What we find most insightful about Saphina choosing to tell us the stories of A. her grandmother's reaction and B. her mother's commitment to capturing her husband's culture is that those stories have been etched in Saphina’s mind after doing some real reflection, meaning by bringing them to the forefront, Saphina is surely to have a greater awareness of her own gift to give the world and will help her mindset clients find theirs. We then chatted about how she's resolved being mixed and living in a diverse country like Canada and what that means for her and her children.



And that's actually one of the beautiful parts about being Canadian. That I value. Being Canadian and from two cultural backgrounds, I get to choose and you get to choose, right? We have that luxury because I know that if I was in India or, or in Mauritius, for example, that choice might not be as available. So that is something that I appreciate about being where we are. Here in Canada, I absolutely agree that when you look at your cultural identity, whatever it may be, alongside your values. Because there are practices in Christianity and Catholicism that might not align as well. It's just being cognizant of what resonates with you most and how you want to grow.


I think the biggest piece I'm very cognizant of is that my daughter is blonde with blue eyes and my son is blonde with brown eyes. I grew up with dark hair and darker skin. And so I knew that I had something different in me. And I say different because at that time it was a little bit more different than what was around us. And now I think everything is so much more culturally diverse, which is beautiful. And I love to see it. But it's also a challenge for my kids as little blonde kids to understand that they have a quarter Indian in them. And especially now with my dad having passed away, we don't have that immediate connection to the culture. And so it's going to be proactive on my part. My son loves butter chicken, but I'd love to take it further than that!



Saphina has really identified the role of culture in her own life and now understands a level of exposure she wishes for her own children. Proactive is such a powerful word, and we love that both Saphina and Sophia have laid out their intention to bring cultural experiences to their young children. Being in touch with your cultural background doesn't mean you need to honour it every day. The power comes from acknowledging the positive impact it has on your life and how it has helped you become who you are and help influence the life you're leading forward.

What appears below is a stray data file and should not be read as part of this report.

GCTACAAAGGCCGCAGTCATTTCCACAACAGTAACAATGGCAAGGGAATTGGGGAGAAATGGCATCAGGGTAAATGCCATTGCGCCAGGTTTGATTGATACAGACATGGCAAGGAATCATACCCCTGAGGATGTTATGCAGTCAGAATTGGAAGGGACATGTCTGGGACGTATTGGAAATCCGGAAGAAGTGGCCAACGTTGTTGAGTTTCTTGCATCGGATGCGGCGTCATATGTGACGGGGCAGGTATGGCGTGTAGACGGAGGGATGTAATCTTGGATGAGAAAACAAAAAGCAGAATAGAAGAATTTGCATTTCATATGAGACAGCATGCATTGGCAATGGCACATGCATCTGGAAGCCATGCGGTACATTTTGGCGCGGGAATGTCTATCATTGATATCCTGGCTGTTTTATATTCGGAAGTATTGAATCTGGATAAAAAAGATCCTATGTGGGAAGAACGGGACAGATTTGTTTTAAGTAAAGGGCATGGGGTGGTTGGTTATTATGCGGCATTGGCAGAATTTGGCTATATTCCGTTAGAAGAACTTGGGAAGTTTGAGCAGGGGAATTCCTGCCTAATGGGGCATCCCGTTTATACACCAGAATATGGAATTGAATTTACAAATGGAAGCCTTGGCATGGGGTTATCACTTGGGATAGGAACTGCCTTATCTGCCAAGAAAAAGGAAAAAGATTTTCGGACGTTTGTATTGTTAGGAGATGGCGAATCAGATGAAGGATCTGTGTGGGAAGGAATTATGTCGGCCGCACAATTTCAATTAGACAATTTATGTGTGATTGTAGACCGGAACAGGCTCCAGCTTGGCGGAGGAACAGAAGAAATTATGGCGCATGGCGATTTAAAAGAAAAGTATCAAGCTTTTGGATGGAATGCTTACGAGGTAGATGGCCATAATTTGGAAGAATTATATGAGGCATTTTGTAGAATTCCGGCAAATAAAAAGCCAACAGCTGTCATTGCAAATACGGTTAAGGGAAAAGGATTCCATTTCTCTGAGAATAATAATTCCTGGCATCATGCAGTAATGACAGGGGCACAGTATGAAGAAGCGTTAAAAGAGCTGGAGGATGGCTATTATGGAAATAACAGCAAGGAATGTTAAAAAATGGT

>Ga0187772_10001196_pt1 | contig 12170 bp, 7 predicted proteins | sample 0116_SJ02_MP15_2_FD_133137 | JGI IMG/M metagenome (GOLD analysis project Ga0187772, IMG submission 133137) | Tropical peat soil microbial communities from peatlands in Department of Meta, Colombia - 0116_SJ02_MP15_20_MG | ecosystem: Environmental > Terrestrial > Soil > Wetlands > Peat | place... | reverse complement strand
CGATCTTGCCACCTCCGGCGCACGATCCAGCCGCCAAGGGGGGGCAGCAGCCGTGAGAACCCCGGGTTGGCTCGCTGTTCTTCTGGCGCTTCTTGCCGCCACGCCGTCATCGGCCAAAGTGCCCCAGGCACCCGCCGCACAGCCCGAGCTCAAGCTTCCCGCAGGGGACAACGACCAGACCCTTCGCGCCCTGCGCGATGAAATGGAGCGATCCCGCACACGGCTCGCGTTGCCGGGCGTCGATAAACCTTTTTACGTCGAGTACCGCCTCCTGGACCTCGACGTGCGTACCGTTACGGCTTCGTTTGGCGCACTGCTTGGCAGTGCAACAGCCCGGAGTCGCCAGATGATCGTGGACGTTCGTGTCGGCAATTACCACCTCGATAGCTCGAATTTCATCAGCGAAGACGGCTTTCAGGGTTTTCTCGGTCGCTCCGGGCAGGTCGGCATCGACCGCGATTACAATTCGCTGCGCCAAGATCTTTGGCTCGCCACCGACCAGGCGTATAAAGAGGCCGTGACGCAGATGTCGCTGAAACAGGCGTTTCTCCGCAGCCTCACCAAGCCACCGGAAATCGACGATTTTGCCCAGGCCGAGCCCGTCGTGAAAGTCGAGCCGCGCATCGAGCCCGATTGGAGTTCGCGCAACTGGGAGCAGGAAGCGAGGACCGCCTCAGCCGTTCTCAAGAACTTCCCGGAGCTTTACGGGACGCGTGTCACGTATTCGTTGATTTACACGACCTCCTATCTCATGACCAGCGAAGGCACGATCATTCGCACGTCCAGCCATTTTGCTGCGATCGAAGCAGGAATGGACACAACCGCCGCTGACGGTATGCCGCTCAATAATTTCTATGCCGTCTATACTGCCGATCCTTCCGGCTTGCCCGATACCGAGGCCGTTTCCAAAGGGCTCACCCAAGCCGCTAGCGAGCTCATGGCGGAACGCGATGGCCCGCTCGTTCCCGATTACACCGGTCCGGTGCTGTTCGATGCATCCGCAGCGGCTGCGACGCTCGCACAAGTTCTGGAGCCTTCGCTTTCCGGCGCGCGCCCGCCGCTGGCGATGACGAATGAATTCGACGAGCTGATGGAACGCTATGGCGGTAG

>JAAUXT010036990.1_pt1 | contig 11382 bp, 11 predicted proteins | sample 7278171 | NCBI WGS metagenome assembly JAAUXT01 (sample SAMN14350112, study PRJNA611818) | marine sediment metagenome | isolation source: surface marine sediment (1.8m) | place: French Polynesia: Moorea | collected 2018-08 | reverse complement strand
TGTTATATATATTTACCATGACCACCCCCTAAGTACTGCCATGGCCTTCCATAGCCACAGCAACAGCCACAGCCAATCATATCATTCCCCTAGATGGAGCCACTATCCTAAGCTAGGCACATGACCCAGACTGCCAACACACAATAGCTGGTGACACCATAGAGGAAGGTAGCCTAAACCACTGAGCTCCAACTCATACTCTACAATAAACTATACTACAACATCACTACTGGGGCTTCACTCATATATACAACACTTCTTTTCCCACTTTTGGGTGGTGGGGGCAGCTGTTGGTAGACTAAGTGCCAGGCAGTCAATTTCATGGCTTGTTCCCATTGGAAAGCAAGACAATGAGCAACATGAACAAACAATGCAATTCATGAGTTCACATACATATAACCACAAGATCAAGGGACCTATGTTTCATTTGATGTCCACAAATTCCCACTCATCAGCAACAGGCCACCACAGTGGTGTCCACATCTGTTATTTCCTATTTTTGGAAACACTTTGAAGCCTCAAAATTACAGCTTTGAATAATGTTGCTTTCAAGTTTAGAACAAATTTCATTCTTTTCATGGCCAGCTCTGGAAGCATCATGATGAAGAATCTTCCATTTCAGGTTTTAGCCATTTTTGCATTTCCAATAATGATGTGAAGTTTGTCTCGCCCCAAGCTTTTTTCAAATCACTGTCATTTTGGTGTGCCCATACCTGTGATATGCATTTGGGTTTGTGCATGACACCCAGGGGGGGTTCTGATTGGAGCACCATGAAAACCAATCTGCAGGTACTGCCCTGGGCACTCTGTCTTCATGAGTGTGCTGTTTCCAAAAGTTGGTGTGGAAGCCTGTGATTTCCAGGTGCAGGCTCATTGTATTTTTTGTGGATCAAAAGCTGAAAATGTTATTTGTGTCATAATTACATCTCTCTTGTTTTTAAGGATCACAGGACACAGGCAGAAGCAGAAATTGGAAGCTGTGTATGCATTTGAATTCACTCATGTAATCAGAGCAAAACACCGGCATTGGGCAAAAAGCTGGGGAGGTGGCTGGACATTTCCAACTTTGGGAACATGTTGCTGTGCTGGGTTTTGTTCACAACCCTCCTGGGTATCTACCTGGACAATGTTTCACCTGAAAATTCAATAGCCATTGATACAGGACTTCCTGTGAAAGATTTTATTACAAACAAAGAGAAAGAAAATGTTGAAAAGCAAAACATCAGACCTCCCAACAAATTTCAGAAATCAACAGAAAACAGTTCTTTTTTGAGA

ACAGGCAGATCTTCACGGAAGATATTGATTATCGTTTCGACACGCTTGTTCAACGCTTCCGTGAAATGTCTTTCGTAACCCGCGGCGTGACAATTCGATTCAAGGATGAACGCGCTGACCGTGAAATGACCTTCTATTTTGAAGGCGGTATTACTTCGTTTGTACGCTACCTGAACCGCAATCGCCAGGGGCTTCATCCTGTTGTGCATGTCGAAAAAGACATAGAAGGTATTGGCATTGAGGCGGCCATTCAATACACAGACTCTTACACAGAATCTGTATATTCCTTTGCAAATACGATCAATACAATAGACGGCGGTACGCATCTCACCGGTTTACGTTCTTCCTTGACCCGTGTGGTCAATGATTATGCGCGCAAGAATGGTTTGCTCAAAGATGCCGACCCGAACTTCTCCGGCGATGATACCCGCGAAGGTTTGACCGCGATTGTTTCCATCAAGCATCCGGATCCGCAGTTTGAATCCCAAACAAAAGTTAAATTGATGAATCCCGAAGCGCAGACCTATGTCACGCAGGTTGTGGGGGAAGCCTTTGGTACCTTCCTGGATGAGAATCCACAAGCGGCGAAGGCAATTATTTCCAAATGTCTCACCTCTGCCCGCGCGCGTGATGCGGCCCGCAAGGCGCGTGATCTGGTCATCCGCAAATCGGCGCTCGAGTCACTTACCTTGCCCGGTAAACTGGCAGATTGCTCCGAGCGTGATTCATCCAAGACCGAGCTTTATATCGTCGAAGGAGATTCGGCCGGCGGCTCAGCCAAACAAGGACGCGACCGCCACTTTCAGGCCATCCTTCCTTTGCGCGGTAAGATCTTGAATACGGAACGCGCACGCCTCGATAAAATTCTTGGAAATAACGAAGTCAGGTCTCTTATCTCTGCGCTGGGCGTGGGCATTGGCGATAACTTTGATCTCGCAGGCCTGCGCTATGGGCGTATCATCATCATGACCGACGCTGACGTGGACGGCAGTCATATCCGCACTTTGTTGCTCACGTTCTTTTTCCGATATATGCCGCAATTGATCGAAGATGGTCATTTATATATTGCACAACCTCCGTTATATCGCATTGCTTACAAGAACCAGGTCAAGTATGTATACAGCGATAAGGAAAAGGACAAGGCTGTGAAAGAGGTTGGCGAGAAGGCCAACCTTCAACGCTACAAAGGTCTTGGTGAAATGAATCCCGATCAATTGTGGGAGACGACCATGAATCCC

With that in mind, one of the things we're most excited about is the ability of our platform to not only inspire through channels like this podcast, but to also give our community the tools to really capture and document precious families. We've recently launched our Root & Seed conversation tool web app to the public. And we thought it would be fun to ask Sophia a question from the tool. We asked her, “what tradition is she looking to reclaim?” And this is what she said:



One of the traditions that we had growing up was sitting at home together around 7:00 PM in the evening and saying a prayer together...and it seemed so simple and it was so small, but it was just a really nice time. It's almost like, you know, the modern-day thing of having dinner together at the table. So this is like, going one step beyond and sitting down and saying our prayers together. And it was just like meditation, it was forced family time where it didn't matter what you were doing in the day. At that time, the five of us were together. And, it was nice. It was great to just be able to have a calming time with the family... So even if I could do that with my kids once a week or twice a week, you know, heroic thoughts here, but I would love to do that. And that's something that we try to instill, like when COVID started and we did it a little bit and we, we haven't been great, but it's something that now my kids have been exposed to and that hopefully we can continue.


Anika: If you feel inspired to reflect and document your own unique traditions like Sophia visit to access our conversation tool web app that will help you ask the questions. you've always wanted to know, capture precious stories, and share with loved ones near and far.


Next week, we have a real treat for you. We speak to Jon and he introduces some super interesting ways of expressing one's relationship with culture and family background. It was an eye-opening, mind-expanding experience for us and we're pretty sure you'll agree.


Root & Seed is hosted by me, Anika Chabra, Executive Produced by Jenn Siripong Mandel, and Edited by Camille Blais.


Episode Credits

Hosted by: Anika Chabra

Brought to you by: Root & Seed

Executive Producer: Jennifer Siripong Mandel

Edited by: Camille Blais

Music credit: Something 'bout July (Instrumental) by RYYZN

Creative Commons — Attribution 3.0 Unported — CC BY 3.0